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Balearic shearwaters have a remarkable response to climate change

A new study led by the University of Oxford offers a new perspective on how animals are responding to the challenges posed by climate change. The research was focused on the remarkable adaptability of Europe’s most endangered seabird, the Balearic shearwater (Puffinus mauretanicus).

“How individual animals respond to climate change is key to whether populations will persist or go extinct. Yet, few studies investigate how changes in individual behavior underpin these population-level phenomena,” wrote the study authors.

“Shifts in the distributions of migratory animals can occur through adaptation in migratory behaviors, but there is little understanding of how selection and plasticity contribute to population range shift.”

Behavioral adaptability 

The experts found that the rapid migratory range shift of the Balearic shearwater is primarily due to individual behavioral flexibility rather than evolutionary selection.

The significance of this finding lies in its implications for conservation strategies of vulnerable migratory bird species.

The research also suggests that animals may possess more behavioral adaptability to respond to climate changes than previously believed.

However, this adaptability might come with hidden costs, leaving the long-term effects on the Balearic shearwaters uncertain.

Focus of the study

Known for their longevity, Balearic shearwaters are currently classified as critically endangered, largely due to declines associated with fisheries by-catch.

These seabirds breed in the secluded areas of the Mediterranean’s Balearic Islands and migrate to the Atlantic coasts of Spain, France, and increasingly the UK for summer.

The shift in their migration patterns was discovered through a collaborative effort involving researchers from the University of Oxford’s Biology Department, the University of Liverpool, and other collaborators in Ibiza. 

Shifting migration patterns 

Since 2010, the experts have been tracking colonies in Mallorca using state-of-the-art miniature geolocation devices. These devices revealed a consistent northward migration trend, with an average shift of 25km per year.

“We found that the best predictor of this change in migratory behavior was the average sea surface temperature in the summering-grounds, suggesting that the birds may well be following changes in underlying marine resources. The fact that individuals can be this flexible in the face of rapid climate change is encouraging,” said study co-lead author Joe Wynn.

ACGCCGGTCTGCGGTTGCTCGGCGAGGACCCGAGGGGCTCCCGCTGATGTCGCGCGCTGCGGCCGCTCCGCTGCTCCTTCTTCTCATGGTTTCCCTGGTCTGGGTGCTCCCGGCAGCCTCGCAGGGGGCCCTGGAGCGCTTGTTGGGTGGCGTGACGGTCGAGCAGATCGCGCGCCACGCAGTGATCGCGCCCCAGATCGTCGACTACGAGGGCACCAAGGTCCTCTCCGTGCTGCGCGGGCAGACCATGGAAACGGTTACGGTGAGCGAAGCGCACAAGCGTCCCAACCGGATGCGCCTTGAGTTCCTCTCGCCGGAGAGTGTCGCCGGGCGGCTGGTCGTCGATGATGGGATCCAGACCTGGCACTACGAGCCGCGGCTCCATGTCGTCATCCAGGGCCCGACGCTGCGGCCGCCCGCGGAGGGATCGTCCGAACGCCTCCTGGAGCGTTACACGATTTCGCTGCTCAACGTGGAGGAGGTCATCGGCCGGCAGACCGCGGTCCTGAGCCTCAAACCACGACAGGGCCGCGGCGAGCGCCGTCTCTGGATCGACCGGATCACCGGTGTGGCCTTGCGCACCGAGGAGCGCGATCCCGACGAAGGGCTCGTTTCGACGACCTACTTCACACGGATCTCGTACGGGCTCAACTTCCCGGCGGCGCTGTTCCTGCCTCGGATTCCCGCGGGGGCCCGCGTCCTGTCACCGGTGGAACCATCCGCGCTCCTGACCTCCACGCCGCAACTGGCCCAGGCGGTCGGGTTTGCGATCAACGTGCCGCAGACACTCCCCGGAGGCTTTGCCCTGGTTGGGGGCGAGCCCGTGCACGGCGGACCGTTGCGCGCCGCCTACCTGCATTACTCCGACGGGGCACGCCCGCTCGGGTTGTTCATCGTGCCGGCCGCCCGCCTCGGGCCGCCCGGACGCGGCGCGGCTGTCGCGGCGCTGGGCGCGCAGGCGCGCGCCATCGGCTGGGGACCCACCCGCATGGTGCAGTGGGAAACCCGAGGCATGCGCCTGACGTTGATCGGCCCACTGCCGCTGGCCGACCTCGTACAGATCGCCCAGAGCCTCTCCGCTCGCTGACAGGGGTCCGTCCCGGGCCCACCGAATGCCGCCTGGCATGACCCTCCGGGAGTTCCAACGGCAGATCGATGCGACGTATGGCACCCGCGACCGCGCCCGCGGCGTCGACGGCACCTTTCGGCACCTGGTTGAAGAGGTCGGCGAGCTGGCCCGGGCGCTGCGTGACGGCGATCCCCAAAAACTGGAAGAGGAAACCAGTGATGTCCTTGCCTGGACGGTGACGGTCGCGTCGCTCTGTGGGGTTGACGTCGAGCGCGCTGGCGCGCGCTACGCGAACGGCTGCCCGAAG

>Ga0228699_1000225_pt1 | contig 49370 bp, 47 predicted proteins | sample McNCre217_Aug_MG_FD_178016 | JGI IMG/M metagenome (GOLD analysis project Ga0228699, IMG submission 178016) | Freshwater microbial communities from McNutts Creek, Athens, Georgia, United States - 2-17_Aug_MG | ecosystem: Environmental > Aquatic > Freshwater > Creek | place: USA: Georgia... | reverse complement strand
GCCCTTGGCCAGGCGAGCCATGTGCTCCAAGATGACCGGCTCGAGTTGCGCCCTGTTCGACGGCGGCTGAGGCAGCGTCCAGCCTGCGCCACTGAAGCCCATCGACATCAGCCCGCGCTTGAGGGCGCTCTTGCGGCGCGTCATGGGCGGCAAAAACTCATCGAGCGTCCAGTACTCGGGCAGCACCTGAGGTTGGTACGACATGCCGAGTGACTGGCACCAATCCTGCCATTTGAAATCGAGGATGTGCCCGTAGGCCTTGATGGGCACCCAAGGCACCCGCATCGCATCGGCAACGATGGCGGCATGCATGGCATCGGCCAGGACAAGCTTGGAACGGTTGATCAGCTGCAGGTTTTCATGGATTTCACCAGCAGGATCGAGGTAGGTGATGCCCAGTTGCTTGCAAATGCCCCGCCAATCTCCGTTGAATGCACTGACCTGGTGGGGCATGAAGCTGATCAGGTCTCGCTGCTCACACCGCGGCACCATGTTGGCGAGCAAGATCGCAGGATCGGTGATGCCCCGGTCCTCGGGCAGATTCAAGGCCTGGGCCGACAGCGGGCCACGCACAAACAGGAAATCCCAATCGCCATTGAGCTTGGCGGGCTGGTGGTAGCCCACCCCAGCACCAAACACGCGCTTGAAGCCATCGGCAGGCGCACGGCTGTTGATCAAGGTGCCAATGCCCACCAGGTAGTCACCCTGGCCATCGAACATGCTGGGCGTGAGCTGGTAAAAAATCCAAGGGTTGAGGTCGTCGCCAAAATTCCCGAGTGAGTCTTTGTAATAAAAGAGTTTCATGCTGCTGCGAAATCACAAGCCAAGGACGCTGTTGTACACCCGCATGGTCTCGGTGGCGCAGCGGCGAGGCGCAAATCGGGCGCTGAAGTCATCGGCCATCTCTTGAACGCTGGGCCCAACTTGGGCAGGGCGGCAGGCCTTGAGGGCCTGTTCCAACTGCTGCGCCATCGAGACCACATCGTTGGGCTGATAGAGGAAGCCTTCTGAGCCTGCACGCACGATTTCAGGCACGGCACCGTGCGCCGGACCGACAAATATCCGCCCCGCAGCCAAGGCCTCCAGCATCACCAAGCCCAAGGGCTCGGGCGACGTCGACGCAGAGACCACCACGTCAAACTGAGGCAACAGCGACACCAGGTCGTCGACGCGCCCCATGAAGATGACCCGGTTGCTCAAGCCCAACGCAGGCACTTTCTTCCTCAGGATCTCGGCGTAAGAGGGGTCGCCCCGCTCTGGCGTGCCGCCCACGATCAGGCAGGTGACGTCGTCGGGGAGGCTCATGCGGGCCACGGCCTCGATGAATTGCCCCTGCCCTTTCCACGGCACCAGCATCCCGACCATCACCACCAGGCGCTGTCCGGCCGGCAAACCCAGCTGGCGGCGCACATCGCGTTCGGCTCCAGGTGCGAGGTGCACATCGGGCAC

Breeding delays

Despite their flexibility in changing summer destinations, Balearic shearwaters face constraints regarding their breeding locations. This means that migrating further north results in a longer journey back in the autumn. 

“We found that individuals speed up their return migration the further north they have gone, but this only partially compensates for the extra distance and they still arrive back in the Mediterranean late. We don’t yet know how such delays may affect their breeding success or survival,” explained study co-author Professor Tim Guilford.

Long-distance navigation

The study also delved into the intriguing aspect of how these birds navigate such long distances. 

“We found that the route individual birds took on previous migratory journeys was a much better predictor of return speed than an estimate of the straight line distance back to the colony,” said study co-lead author Patrick Lewin.

“This suggests that birds do not rely on a large-scale navigational map on migration, but instead have some memory of the route they have flown in the past.”

“It is possible that individual route memory plays an important role in the migration of many other long-lived seabirds, but further research is needed to clarify this.”

Study implications 

Balearic shearwaters, part of a highly threatened group of birds, face a multitude of threats including predation, habitat degradation, fisheries bycatch, overfishing, pollution, and windfarm development. 

“In addition to direct threats both on land and at sea, the increasing threat of climate change poses a challenge for a species that breeds in such a restricted habitat,” said study collaborator Pep Arcos, SEO at Birdlife.

“Results from this study suggest that individual flexibility might help with distribution shifts driven by climate change outside the breeding season, but the question is still open about what might be the consequences of climate change for the birds during breeding, when their movements are constrained by the location of the colony.”

The study is published in the journal Proceedings of the National Academy of Sciences.

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